Kilindi District is located in south west of Tanga region; it was re-surveyed and declared as an independent district on 2003 covering 6,129 km2. Kilindi district is one of the eight districts of Tanga region Tanzania; it is the second largest district in the region after Handeni with an area of 6,129 square kilometers and occupies 22.9% of the total regional area. It is located in north eastern of Tanzania. It lies between Latitudes 50 18’00’’and 60 48’00’’ south  of the Equator and Longitudes 370 55° 15’00’’ and 38°45’00’’ E degrees east of the Greenwich prime meridian (Figure 1). It is found within an altitude ranging from 300-1700 m above the sea level. Surface area is 6443.52 km2 land coverage, of which 47% is potential for animal keeping, most is good soil for agriculture and agro-pastoralism is very dominant (KDC, 2017).
Climatic characteristics
Kiteto District is considered to be arid to semi – arid type of climate. The average day and night temperature in the district is 25°C. To a large extent the type of climate is directly related to the topography of the area. The hot months are July, August, September, October and November. The cool months are March, April, May and June. Although there are remarkable variations in the amount of precipitation; the district is receiving an average of 350-700 mm of rainfall (Figure 2).
According to KDC (2017) Kilindi District is semi-arid with total area covered by 8,919,820km2, average annual rainfall of 500 mm ranging from 400 to 700 mm, and temperature ranging from 13 to 30°C. It has dual periods of unreliable rain seasons comprising short rains between October to January, and long rains from February to June. The cold months are May to July while the hottest months are from August to February (Figure 2).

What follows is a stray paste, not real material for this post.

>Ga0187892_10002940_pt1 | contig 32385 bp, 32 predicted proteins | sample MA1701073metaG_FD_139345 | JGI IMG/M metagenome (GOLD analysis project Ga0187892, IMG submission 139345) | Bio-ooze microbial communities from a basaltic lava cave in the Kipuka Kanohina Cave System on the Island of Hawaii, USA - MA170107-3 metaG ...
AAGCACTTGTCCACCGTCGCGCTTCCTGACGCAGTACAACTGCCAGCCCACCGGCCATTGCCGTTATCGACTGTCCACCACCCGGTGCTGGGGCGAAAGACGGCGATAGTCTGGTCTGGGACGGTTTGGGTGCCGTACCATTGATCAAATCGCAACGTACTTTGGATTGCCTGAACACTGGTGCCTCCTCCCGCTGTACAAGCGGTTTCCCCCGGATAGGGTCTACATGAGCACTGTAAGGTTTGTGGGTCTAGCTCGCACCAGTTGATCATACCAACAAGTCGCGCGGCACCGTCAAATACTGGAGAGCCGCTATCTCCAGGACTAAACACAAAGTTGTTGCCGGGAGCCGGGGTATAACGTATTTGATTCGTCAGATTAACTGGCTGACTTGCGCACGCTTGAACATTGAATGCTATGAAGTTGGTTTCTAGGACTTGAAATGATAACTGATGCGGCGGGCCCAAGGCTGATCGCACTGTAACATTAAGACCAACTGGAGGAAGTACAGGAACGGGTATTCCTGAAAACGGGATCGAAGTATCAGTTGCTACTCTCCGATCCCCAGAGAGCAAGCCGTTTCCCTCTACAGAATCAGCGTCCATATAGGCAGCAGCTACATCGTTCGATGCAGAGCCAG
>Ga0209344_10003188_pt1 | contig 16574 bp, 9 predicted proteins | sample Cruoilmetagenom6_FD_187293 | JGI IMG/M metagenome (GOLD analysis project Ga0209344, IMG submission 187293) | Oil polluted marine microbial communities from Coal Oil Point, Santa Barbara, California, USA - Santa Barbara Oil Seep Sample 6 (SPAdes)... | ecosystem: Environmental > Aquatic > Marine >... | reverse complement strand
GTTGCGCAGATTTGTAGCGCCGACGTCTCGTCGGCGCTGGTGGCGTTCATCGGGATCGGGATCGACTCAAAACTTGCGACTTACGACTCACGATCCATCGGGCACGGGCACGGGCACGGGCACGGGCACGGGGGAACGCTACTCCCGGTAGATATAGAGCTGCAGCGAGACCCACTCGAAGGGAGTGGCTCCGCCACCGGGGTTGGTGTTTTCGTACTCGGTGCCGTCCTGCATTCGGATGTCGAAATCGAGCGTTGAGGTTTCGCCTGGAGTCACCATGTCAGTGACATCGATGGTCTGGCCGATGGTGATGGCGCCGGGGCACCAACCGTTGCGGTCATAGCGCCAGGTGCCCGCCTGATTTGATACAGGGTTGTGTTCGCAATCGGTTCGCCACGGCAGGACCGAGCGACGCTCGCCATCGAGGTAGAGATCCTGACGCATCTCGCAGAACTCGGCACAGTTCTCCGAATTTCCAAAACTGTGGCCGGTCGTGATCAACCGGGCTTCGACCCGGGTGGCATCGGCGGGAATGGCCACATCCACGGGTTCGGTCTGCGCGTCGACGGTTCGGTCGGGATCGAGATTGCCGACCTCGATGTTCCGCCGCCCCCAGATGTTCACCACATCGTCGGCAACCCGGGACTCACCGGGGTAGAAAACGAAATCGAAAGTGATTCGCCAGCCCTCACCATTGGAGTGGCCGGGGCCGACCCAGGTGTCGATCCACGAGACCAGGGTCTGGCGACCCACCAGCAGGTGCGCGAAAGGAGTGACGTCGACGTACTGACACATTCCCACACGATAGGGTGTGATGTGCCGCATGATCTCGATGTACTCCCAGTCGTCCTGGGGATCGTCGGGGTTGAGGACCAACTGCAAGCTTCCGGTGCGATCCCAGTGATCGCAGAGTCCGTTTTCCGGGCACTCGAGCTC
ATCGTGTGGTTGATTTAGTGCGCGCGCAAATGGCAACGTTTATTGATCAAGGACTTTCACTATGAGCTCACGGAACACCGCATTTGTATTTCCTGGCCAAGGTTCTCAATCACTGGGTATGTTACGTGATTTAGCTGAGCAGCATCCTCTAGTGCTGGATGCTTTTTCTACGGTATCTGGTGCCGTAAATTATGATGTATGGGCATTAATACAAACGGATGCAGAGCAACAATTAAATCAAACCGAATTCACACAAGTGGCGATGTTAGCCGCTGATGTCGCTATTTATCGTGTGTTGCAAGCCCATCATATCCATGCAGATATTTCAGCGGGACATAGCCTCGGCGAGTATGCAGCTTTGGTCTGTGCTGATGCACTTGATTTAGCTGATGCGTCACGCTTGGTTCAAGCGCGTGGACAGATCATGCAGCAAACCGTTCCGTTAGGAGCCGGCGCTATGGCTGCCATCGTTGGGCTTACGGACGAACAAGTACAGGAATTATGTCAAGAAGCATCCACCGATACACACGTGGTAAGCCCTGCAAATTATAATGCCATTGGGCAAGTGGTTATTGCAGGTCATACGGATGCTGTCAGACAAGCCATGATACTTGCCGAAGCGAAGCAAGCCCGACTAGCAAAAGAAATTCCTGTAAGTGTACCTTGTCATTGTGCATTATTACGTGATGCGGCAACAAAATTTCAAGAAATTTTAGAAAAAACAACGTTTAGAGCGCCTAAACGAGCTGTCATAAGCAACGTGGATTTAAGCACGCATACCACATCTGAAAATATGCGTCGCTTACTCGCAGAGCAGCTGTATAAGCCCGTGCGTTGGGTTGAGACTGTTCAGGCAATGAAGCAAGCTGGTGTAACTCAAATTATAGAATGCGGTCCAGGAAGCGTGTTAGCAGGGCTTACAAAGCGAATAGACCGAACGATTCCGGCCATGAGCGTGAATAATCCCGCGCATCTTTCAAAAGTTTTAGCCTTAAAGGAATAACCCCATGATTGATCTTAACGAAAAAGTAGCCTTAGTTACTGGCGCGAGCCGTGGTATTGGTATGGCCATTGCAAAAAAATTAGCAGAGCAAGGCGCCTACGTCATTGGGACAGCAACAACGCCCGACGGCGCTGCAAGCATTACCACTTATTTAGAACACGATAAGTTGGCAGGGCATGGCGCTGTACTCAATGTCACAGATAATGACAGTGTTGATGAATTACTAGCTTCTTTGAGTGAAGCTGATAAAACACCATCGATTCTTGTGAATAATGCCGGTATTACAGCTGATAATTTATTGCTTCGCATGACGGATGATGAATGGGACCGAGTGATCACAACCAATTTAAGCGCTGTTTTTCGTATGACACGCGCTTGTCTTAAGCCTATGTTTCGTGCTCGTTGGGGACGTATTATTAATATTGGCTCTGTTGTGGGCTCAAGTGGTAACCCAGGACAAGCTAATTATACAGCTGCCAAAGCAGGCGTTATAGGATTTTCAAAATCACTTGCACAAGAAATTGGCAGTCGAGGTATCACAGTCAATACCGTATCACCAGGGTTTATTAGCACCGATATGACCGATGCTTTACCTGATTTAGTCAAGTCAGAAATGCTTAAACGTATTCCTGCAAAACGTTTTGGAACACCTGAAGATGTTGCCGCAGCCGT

Data collection methods and analysis
This study employed a correlation-case study design constituting a mixed method research approach. Mixed research approach was applied in this study to provide triangulation and complementarities of the research findings (Creswell, 2013). Purposive  sampling  was used in the selection of the study area (Kiteto and Kilindi districts) due to its semiarid vulnerability condition, thus being more prone to climate change and variability.
Thereafter, key informants, particularly agricultural and livestock officers, livestock field officers, village leaders and elders were purposively involved in the study due to their potentiality to the research theme. Also, focus group discussions (FGD) and in-depth interviews were done in all study villages aiming to capture qualitative information. Simple random sampling was used in the selection of agro-pastoral communities. The sampling frame of this study comprised 3843 households selected from six villages, namely Saunyi, Kwekinkwembe, Erelai, Makame, Ndedo and Ngapapa. Based on the sampling frame above a total of 384 households were technically selected by using a formula proposed by Israel (2009). The formula which is based on 95% confidence level and P = 0.05 read as: